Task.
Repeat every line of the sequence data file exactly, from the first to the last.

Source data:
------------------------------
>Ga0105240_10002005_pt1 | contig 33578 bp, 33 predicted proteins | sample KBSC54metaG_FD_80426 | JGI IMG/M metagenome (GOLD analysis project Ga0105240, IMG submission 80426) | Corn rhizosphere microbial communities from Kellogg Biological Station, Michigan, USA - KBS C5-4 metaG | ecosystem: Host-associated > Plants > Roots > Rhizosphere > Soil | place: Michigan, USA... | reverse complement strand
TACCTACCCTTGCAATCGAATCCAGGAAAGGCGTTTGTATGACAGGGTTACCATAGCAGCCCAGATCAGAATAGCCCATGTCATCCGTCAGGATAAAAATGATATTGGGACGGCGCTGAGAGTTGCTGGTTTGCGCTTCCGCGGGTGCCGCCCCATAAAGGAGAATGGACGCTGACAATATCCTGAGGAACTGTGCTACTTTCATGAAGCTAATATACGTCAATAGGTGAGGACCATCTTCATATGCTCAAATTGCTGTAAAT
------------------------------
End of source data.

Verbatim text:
>Ga0105240_10002005_pt1 | contig 33578 bp, 33 predicted proteins | sample KBSC54metaG_FD_80426 | JGI IMG/M metagenome (GOLD analysis project Ga0105240, IMG submission 80426) | Corn rhizosphere microbial communities from Kellogg Biological Station, Michigan, USA - KBS C5-4 metaG | ecosystem: Host-associated > Plants > Roots > Rhizosphere > Soil | place: Michigan, USA... | reverse complement strand
TACCTACCCTTGCAATCGAATCCAGGAAAGGCGTTTGTATGACAGGGTTACCATAGCAGCCCAGATCAGAATAGCCCATGTCATCCGTCAGGATAAAAATGATATTGGGACGGCGCTGAGAGTTGCTGGTTTGCGCTTCCGCGGGTGCCGCCCCATAAAGGAGAATGGACGCTGACAATATCCTGAGGAACTGTGCTACTTTCATGAAGCTAATATACGTCAATAGGTGAGGACCATCTTCATATGCTCAAATTGCTGTAAAT